Belinda B. Nettles is a graduate research assistant at the University of Florida, and a planning intern for the City of Fernandina Beach. She is currently pursuing a PhD in Urban and Regional Planning and a Master’s in Landscape Architecture. She has a MBA and BA in history from the University of South Florida, along with a graduate certificate in historic preservation from the University of Hawai’i. Her research projects at the university focus on urban design and include several current projects addressing sea level rise planning and adaptation.
Patricia Marie O’Donnell, FASLA, AIPC, ICOMOS, IFLA, founder and principal of Heritage Landscapes LLC, is a preservation landscape architect and planner contributing to diverse works that address the revitalization of heritage assets to sustain communities. Her recent works include Mellon Square and Niagara Falls Riverway construction, a cultural landscape report for the Capitol campus at Washington, DC, and planning and construction for Chicago’s South Parks. She is deeply engaged in the future of heritage cities through contributing to the development and mainstreaming of the UNESCO Recommendation on the Historic Urban Landscape. Internationally she contributes through leadership of the IFLA Cultural Landscapes Committee and ICOMOS committees.
Liz Sargent, ASLA, is Principal of Liz Sargent HLA, a historical landscape architecture practice based in Charlottesville, Virginia. Ms. Sargent works throughout the United States on cultural landscape design, documentation, and assessment projects for a variety of clients, including the National Park Service and National Trust for Historic Preservation, on sites such as Mount Vernon Estate and Gardens, Yellowstone National Park, Everglades National Park, the Blue Ridge Parkway, Gulf Islands National Seashore, and Portsmouth Village Historic District. Ms. Sargent is also active in several historic preservation–related organizations, serves as an advisor to community-led projects, lectures at university programs, and presents papers and case studies at professional conferences.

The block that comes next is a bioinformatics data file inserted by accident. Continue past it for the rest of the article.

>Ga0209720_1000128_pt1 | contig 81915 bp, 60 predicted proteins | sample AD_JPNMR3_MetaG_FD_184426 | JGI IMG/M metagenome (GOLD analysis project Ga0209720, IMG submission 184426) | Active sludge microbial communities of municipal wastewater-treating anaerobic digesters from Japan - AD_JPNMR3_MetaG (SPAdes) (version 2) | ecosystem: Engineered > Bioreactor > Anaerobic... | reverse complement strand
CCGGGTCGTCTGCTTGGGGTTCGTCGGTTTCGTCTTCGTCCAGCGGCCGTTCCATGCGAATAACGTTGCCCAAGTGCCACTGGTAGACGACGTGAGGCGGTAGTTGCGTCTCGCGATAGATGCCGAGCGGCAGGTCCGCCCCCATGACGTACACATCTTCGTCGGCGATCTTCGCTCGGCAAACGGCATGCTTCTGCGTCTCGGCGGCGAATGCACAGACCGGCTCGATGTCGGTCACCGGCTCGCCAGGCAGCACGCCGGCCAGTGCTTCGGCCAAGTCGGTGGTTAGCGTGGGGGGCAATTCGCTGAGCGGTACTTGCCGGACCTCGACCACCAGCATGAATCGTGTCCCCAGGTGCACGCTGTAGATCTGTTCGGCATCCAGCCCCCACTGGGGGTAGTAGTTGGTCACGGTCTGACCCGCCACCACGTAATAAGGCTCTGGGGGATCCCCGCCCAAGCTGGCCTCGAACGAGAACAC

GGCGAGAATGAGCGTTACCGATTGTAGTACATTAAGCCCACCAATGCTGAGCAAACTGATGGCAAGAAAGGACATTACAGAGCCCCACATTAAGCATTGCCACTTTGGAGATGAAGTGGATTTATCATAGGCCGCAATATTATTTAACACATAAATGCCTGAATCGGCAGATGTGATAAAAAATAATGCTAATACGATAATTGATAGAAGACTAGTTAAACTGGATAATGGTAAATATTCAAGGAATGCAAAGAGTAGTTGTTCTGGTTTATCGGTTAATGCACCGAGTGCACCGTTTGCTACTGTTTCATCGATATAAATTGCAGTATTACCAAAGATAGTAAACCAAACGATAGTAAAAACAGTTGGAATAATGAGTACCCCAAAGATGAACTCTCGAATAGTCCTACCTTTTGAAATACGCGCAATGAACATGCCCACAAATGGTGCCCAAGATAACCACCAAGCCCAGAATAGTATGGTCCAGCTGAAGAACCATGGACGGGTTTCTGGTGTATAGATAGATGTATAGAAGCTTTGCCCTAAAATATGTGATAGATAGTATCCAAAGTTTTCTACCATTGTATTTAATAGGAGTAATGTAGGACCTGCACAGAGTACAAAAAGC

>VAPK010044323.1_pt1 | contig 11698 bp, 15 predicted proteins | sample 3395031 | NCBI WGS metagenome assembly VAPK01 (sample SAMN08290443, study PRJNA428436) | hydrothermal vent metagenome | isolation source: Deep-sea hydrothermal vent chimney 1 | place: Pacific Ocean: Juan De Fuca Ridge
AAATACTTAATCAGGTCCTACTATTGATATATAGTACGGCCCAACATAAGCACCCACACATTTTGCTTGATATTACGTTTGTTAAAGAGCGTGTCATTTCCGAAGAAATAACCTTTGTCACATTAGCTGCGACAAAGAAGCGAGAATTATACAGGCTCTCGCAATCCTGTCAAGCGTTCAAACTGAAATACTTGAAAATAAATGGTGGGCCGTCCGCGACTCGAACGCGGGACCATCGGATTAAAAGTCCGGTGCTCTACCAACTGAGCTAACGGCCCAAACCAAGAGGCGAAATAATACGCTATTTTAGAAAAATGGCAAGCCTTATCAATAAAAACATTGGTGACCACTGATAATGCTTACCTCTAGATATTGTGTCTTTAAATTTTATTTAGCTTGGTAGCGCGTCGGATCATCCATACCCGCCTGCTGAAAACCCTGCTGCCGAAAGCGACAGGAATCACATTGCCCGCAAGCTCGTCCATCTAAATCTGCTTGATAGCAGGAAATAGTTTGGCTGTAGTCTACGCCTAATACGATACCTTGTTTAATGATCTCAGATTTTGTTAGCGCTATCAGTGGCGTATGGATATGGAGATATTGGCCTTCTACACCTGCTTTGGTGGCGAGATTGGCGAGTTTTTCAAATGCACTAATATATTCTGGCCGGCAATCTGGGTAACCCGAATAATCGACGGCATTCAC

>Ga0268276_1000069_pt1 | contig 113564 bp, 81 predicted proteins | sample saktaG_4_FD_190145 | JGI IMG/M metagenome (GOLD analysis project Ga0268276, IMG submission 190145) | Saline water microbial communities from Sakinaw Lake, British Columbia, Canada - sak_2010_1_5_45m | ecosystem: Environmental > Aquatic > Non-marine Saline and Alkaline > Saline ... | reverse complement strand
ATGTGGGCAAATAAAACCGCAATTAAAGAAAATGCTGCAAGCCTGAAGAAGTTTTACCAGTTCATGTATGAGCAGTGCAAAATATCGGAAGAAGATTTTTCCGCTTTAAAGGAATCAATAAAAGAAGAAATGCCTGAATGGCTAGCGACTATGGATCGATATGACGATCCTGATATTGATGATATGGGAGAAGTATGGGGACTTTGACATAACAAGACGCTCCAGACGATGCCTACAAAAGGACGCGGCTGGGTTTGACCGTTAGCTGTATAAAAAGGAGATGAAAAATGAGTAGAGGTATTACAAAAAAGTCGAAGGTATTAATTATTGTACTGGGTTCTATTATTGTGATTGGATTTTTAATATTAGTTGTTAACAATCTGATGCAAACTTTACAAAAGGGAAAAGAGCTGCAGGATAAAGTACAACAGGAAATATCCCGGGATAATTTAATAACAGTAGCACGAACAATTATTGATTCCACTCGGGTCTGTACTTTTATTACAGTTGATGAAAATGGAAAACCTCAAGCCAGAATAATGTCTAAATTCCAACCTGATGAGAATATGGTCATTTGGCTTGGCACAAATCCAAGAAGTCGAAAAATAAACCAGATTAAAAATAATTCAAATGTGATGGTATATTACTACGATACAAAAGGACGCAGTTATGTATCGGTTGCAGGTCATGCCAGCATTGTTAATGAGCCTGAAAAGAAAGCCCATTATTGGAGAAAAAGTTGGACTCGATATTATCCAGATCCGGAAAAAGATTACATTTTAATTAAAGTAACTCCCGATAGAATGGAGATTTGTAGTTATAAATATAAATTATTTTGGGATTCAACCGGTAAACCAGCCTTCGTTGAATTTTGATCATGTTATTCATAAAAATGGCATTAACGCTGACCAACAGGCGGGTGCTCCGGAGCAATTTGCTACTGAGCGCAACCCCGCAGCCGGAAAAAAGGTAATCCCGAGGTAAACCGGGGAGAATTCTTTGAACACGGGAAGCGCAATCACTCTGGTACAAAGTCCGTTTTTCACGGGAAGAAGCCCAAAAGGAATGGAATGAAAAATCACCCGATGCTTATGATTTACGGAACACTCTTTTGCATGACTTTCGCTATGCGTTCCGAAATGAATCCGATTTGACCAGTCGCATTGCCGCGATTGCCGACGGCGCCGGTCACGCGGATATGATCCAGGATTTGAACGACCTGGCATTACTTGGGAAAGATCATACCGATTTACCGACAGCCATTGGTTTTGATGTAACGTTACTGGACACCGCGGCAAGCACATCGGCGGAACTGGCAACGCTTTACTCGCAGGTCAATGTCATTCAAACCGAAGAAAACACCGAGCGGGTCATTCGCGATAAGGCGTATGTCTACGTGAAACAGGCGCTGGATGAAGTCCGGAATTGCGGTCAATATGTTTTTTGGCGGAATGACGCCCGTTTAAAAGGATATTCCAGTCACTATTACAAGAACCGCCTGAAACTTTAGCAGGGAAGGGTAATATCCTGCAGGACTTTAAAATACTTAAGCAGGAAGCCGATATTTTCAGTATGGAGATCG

Deborah Slaton is a Principal with Wiss, Janney, Elstner Associates in Northbrook, Illinois. She specializes in the preparation of historic structures reports, preservation studies, cultural landscape studies, National Register nominations, and conservation plans for significant historic sites, structures, and buildings. Her past projects have included the Nike missile base and Flamingo Mission 66 Developed Area in Everglades National Park; the Biloxi, Pensacola, and Cape Hatteras lighthouses; the Blue Ridge Parkway; and Portsmouth Village Historic District. Ms. Slaton is a Fellow of the Association for Preservation Technology International, a Director of the Historic Preservation Education Foundation, and author of the National Park Service Preservation Brief on Historic Structures Reports.
Michael Volk is a Florida-registered landscape architect, partner at Volk Design Consultants, LLC, and a Research Assistant Professor in the University of Florida Center for Landscape Conservation Planning, Department of Landscape Architecture. He has a Master’s degree in Landscape Architecture from the University of Florida and a degree in Architecture from the Frank Lloyd Wright School of Architecture. Michael has professional experience in planning and project management, specializing in work with historic and waterfront communities. His activities with the Center for Landscape Conservation Planning include work on regional conservation planning and research projects, including severalcurrent projects assessing sea level rise impacts on imperiled species and habitats in Florida.